Skin Blog 16 – May 2020: How Dr. Google is wrong
Australians love on-line technology. About 80% of Australians report searching the internet for health information, and nearly 40% seek self‐treatment advice online.1,2 This is reflected in clinical experience where at times, a doctor can be treated like a vending machine – “give me that medicine for the condition that Dr. Google told me I have!”.
In a recent article published in the Medical Journal of Australia, the investigators assessed the accuracy of thirty-six symptom checkers for diagnoses as benign as a sprained ankle through to a heart attack.3 The symptom checkers were measured against the clinical advice of two general practitioners and an emergency department specialist with a combined 87 years’ clinical experience.
They found that symptom checkers were correct 36% of the time and could triage conditions accurately 49% of the time. Pause to let that information sink in for a minute: when you look up Dr Google, you were more likely to get your diagnosis wrong and if you were critically ill, the chances of your being told you needed life-saving medical treatment is less than tossing a coin!
Why stories matter more than facts – the rise of social media:
It is not uncommon for word of mouth or a blog post to beat sound clinical advice provided by your doctor. The author wrote about this under “Skin Blog 11” on isotretinoin (Roaccutane®/Oratane®) but a more common phenomenon is “steroid phobia”. Topical steroids are safe and when used appropriately have few side effects: https://www.dermcoll.edu.au/wp-content/uploads/ACD-Consensus-Statement-Topical-Corticosteroids-and-Eczema-Feb-2017.pdf
However, in spite of evidence, word-of-mouth is all it takes to alter one’s judgement. Why is that?
This phenomenon is beautifully explained by Nobel laureate, Daniel Kahneman in his book "Thinking Fast and Slow".
Kahneman describes two primary (and competing) characters in our brain: System 1 and System 2. System 1 is the fast, intuitive and story-based decision-making process. System 1 calls upon memories, associations and quickly retrieved information. When we were roaming the plains of Africa, the brain has no time to judge whether the rustling in the grass is just the wind or a lion ready to pounce. System 1 acts quickly and base itself on previous experience, emotions and intuition. It builds upon stories we tell ourselves: "Watch out, rustling in the grass is a lion!".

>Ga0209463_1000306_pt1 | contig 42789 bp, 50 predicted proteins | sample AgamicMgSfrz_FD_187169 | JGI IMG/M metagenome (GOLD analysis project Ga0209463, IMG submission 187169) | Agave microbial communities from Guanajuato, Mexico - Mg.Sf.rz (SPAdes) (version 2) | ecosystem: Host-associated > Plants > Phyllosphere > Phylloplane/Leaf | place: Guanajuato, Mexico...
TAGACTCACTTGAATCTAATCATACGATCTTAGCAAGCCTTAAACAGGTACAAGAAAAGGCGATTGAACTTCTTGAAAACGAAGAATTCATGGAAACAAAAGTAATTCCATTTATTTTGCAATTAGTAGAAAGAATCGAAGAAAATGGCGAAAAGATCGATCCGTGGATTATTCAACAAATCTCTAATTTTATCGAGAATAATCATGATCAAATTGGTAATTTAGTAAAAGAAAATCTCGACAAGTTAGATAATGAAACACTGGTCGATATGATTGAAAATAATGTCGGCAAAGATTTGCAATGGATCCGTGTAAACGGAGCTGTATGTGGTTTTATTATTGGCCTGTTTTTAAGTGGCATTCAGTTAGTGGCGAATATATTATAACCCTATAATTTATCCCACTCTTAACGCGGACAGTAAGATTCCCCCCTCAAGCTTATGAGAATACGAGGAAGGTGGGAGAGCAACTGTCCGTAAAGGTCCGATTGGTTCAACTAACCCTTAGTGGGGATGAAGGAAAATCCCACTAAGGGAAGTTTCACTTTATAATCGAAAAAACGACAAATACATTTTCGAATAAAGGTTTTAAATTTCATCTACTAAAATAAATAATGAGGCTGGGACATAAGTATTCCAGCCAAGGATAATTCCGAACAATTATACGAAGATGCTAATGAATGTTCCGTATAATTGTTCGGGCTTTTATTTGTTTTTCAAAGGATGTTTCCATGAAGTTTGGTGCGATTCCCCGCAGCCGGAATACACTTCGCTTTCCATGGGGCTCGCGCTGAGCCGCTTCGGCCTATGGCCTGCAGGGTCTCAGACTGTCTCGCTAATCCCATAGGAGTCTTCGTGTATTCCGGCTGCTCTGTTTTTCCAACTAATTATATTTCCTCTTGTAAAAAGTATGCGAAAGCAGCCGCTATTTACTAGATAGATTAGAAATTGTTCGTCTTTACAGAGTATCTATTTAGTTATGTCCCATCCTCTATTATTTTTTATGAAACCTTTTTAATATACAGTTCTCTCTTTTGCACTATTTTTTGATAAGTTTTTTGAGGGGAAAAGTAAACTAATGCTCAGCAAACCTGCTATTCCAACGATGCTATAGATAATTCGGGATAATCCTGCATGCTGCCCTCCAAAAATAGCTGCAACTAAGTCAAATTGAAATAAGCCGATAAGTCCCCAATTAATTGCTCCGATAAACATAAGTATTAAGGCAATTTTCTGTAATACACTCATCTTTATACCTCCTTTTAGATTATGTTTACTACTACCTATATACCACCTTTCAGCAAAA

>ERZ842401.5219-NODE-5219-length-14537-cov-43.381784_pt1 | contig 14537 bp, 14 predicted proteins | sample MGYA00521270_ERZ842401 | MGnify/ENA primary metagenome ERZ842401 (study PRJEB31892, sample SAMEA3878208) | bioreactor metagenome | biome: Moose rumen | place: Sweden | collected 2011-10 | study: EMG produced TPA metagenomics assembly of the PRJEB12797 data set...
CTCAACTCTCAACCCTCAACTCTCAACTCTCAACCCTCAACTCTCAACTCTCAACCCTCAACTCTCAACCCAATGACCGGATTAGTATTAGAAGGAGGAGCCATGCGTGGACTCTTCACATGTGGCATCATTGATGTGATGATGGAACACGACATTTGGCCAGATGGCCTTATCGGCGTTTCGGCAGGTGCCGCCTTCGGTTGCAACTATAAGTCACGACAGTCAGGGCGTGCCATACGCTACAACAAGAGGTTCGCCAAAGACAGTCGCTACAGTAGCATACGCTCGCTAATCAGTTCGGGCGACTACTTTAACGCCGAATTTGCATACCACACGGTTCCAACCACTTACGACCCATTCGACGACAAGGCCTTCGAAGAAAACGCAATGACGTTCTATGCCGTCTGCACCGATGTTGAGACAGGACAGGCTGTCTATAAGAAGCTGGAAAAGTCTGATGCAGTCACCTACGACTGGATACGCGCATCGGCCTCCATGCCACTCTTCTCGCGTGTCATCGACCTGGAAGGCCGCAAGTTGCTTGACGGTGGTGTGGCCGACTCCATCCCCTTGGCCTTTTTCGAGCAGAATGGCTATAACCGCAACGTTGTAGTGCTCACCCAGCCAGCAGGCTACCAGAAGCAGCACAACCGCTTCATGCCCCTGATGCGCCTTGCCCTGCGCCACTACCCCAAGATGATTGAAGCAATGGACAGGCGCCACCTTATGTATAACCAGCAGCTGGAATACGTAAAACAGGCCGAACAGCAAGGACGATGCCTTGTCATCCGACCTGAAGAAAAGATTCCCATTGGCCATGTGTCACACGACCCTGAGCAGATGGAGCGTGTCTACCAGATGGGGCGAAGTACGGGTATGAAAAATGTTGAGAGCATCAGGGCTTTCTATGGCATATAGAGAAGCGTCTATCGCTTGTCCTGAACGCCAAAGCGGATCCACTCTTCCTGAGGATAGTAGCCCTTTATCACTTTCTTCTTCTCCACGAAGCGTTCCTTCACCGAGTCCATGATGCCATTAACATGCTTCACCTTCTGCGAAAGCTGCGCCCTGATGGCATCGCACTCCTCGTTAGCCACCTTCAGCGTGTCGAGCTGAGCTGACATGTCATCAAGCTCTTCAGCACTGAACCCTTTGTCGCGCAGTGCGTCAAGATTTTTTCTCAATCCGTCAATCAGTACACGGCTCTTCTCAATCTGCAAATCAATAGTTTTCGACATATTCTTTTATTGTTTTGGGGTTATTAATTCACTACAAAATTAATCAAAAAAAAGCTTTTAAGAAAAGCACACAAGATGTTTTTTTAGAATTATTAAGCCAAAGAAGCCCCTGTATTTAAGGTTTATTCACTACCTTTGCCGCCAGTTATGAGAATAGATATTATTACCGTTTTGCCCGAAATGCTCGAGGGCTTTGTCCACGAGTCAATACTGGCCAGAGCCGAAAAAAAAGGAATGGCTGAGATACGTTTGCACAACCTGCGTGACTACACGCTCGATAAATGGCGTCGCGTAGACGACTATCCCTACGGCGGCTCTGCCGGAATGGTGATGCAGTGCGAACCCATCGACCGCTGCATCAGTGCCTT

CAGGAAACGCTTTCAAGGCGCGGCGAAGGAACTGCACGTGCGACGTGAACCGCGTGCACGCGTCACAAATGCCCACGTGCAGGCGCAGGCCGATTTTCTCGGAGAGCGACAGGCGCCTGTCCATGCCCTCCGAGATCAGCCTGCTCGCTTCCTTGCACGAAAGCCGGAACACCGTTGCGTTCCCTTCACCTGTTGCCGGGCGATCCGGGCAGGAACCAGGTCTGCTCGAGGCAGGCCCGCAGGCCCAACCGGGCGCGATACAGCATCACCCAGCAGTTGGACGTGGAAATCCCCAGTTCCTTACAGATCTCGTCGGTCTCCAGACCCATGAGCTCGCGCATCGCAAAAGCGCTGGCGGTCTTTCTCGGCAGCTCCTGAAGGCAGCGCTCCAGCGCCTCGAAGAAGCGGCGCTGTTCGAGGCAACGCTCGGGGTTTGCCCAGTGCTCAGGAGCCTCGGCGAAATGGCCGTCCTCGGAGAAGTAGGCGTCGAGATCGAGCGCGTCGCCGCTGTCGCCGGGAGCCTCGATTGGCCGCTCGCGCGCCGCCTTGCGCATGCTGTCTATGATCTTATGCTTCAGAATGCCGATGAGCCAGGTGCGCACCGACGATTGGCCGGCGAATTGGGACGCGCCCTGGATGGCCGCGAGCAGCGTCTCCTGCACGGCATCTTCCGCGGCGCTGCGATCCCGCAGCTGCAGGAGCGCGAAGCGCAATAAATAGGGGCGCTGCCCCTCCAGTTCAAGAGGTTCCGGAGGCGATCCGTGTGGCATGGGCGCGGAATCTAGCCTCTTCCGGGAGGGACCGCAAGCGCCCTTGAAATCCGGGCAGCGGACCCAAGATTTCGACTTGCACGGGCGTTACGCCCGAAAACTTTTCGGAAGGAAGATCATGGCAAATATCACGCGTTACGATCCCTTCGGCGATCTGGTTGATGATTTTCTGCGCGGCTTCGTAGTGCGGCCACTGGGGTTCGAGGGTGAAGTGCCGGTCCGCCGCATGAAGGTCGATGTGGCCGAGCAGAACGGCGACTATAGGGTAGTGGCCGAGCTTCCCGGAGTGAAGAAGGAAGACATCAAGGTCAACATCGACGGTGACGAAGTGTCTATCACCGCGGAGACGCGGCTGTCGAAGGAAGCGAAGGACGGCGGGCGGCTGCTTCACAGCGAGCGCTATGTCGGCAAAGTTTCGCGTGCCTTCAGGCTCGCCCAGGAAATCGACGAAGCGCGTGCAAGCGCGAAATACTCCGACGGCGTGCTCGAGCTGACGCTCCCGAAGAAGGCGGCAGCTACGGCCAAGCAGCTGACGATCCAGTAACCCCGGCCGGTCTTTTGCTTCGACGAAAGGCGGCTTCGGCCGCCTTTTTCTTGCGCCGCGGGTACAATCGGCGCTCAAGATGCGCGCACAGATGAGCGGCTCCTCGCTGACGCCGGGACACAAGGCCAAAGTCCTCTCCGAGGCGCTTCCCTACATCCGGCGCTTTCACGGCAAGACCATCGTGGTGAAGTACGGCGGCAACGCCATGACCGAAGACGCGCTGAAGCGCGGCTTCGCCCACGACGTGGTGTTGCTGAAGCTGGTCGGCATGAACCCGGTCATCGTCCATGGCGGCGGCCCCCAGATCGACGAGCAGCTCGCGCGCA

Unfortunately, System 1 tends to make mistakes as it shortcuts the system to save time.
System 2, is the slower system – it thinks using science and statistics. System 2 requires time to process the information and checks System 1. Unfortunately, System 2 is weak and is often over-ruled by the quicker, System 1.
With the rise of social media, doctors may be losing the battle because System 1 is being hacked with countless stories. When Paleo Pete tells people about a $15,000 light system (https://www.abc.net.au/news/2020-04-11/ama-hits-out-at-pete-evans-coronavirus-treatment-claim/12141490) to cure coronavirus, people buy into that. Why? There is a face (Paleo Pete), he tells us a story of his experience and he shows you with his emotionally cladded voice that it works. The brain thinks "This guy is famous (he is on TV so he must be credible) and I can see the facial expressions on his face". This stimulates a rush in oxytocin5 and we believe him.
So the next time you read a post on social media or Dr. Google your symptoms, ask yourself: “Are you prepared to gamble with your life”? Doctors are trained with decades of experience with one purpose: to protect you.
- Cheng C, Dunn M. Health literacy and the Internet: a study on the readability of Australian online health information. Aust N Z J Public Health 2015; 39: 309–314.
- Healthdirect Australia. About health direct symptom checker. https://www.healthdirect.gov.au/about-healthdirect-symptom-checker
- Hill M et. al. The quality of diagnosis and triage advice provided by free online symptom checkers and apps in Australia. https://doi.org/10.5694/mja2.50600
- Why Inspiring Stories Make Us React: The Neuroscience of Narrative By Paul J. Zak, Ph.D. Cerebrum February 2015